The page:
May 31, 2022
by Eileen Wirth
Creighton University-Retired
click here for photo and information about the writer

Feast of the Visitation of the Blessed Virgin Mary
Lectionary: 572

Zephaniah 3:14-18a
Isaiah 12:2-3, 4bcd, 5-6
Luke 1:39-56

Weekly Guide for Daily Prayer

When Elizabeth heard Mary’s greeting, the infant leaped in her womb, and Elizabeth, filled with the Holy Spirit, cried out in a loud voice and said,
“Most blessed are you among women, and blessed is the fruit of your womb. And how does this happen to me, that the mother of my Lord should come to me?

- Luke

It had been a quiet morning in our sleepy town when I heard my neighbor, Elizabeth shriek. Alarmed, I ran to see what was wrong. Elizabeth had been so worried since she learned about her cousin Mary’s unconventional pregnancy. Was she okay?

But this shriek sounded joyful!

Then I saw Elizabeth embracing Mary as Mary entered her house.  “Most blessed are you among women and blessed is the fruit of your womb. And how does this happen to me, that the mother of my Lord should come to me?”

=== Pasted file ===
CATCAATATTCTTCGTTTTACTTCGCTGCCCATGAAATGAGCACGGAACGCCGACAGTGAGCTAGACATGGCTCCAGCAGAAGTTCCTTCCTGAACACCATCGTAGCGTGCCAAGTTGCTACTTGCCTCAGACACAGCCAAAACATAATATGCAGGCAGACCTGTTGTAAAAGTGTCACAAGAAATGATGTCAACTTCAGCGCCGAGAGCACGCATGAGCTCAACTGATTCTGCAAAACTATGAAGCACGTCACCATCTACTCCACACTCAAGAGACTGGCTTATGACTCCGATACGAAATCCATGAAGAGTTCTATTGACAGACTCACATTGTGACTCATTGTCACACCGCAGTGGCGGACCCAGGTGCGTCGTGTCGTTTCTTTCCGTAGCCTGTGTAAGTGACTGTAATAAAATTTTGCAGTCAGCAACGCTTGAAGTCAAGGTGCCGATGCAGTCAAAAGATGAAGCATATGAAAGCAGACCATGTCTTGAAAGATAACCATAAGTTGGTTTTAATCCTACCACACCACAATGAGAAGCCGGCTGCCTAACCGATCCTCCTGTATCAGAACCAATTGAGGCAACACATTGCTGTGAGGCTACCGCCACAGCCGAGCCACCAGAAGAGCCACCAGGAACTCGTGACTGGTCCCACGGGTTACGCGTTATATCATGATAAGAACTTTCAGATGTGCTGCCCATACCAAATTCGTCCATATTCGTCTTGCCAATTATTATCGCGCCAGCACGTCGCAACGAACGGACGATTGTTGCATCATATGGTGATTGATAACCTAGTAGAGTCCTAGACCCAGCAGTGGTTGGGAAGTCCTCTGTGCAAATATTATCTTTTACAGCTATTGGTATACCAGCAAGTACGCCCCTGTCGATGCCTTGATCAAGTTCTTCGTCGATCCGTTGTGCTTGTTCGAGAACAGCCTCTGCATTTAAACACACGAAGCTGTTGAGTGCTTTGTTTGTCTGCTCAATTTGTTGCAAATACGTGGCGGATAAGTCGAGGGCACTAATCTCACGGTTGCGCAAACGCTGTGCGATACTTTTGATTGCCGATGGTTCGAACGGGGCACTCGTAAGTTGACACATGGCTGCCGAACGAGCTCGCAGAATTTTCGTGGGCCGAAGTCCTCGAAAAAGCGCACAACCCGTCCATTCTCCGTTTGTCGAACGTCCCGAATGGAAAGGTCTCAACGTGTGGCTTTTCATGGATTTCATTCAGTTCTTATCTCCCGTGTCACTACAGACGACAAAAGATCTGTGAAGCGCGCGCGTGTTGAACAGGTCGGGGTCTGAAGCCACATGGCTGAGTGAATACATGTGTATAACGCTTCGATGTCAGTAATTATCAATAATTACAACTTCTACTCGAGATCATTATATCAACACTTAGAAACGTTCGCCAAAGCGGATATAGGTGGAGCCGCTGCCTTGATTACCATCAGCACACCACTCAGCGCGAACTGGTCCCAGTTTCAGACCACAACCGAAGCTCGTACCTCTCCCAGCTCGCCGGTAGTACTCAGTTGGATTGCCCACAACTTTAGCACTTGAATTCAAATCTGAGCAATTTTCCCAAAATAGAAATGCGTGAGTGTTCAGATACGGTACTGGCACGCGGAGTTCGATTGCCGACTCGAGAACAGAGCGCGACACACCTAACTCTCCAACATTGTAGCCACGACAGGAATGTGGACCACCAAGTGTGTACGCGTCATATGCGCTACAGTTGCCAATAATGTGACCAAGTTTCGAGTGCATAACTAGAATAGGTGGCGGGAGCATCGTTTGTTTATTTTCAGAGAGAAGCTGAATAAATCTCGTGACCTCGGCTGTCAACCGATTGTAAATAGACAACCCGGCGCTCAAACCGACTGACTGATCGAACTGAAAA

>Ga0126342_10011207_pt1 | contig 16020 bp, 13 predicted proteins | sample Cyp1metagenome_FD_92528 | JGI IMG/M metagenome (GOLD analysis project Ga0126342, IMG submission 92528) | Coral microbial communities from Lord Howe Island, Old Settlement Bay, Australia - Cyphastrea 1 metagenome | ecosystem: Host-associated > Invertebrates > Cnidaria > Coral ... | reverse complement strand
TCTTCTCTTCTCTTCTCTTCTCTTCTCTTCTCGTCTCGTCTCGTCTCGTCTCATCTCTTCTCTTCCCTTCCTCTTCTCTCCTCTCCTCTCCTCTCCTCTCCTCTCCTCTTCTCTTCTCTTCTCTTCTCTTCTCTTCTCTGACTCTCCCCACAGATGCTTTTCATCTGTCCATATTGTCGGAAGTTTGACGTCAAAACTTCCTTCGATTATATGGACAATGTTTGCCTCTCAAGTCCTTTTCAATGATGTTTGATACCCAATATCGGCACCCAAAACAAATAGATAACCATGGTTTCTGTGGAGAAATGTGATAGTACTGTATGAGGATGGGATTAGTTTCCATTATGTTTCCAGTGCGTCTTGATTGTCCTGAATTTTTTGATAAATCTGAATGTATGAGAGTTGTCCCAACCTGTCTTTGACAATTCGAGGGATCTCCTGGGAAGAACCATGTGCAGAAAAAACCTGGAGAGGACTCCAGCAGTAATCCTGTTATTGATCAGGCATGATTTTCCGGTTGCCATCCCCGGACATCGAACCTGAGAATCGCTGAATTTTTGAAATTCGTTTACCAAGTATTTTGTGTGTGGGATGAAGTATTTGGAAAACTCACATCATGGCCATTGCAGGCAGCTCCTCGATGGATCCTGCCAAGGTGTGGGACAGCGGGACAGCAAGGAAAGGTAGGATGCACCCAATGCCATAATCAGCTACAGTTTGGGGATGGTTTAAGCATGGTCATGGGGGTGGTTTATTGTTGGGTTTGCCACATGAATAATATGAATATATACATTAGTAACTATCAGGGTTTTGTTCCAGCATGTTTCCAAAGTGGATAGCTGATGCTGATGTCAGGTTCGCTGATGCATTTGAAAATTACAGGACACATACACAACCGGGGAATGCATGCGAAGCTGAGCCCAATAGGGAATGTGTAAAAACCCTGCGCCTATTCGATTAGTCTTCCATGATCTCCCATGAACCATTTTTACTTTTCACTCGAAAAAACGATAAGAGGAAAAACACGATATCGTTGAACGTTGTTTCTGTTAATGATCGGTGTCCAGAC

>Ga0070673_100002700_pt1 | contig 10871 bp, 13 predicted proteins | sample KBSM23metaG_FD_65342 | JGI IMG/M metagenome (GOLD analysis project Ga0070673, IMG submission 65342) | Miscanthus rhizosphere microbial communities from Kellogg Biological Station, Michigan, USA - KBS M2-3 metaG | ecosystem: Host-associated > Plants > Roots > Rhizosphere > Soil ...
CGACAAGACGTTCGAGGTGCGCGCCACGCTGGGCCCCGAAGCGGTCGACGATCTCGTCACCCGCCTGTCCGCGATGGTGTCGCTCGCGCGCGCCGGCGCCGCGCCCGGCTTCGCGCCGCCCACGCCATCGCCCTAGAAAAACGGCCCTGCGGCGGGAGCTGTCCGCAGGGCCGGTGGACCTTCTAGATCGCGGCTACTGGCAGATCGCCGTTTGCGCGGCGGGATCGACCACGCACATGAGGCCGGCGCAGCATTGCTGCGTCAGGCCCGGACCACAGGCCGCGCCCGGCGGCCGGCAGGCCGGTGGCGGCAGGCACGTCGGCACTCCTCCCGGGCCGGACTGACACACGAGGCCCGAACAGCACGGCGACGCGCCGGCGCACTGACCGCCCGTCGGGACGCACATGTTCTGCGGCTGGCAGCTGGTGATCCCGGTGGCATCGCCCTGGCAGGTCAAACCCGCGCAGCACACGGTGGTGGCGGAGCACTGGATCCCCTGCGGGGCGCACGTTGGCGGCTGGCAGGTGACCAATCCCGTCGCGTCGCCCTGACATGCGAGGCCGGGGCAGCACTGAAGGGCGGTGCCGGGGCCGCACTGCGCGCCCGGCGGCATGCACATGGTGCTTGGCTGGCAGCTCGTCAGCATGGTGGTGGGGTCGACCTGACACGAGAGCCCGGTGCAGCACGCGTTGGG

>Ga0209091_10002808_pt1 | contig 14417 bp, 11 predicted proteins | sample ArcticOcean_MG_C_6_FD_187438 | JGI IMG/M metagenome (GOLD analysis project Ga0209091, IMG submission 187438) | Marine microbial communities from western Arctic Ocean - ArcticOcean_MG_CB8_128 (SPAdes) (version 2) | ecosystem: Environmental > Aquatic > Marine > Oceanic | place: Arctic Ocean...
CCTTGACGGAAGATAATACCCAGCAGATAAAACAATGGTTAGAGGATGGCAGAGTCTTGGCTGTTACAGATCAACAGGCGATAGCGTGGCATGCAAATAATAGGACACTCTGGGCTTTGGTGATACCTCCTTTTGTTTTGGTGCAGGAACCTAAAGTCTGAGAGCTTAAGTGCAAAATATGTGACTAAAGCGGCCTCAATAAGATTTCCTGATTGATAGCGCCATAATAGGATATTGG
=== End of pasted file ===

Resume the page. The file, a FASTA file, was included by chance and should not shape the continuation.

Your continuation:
Was I hearing Elizabeth correctly? Had Mary really ridden a donkey several days to get  away from local gossip about her unmarried pregnancy?

I don’t know what happened next, but I would never forget what I had seen and heard.

I wondered what Elizabeth knew about Mary’s baby that she hadn’t told me. Surely she would tell me later. But Mary had found shelter with her beloved cousin. That was enough for now.

The gift of Ignatian imaginative prayer helps me picture this beautiful scene of women supporting each other through a time of crisis for both. I love the lessons that these two amazing women teach us.

Mary and Elizabeth demonstrate a way to cope with the difficulties of our own lives and those we love that is both instinctive and intentional.

It must have been hard for Mary to ride several days on a donkey to pay an extended surprise visit to her cousin even though she knew she would be welcome. Would she cause a local gossip problem for Elizabeth? But Mary needed a respite badly enough to take the risk. Anyone who has lived in a community where everyone knows everyone else’s business understands.

From Mary we learn to seek the gift of other people that God has given us.

From Elizabeth we learn to give others the gift of unconditional love and support when they need it most – a concrete expression of God’s unconditional love for us.
Frequently we are called to play each role. Mary and Elizabeth inspire us to risk loving others unconditionally no matter what the circumstances and to reach out to others to give them this same opportunity.

Blessings to those who need such support now and to those who are providing it. Surely Mary and Elizabeth are with you.

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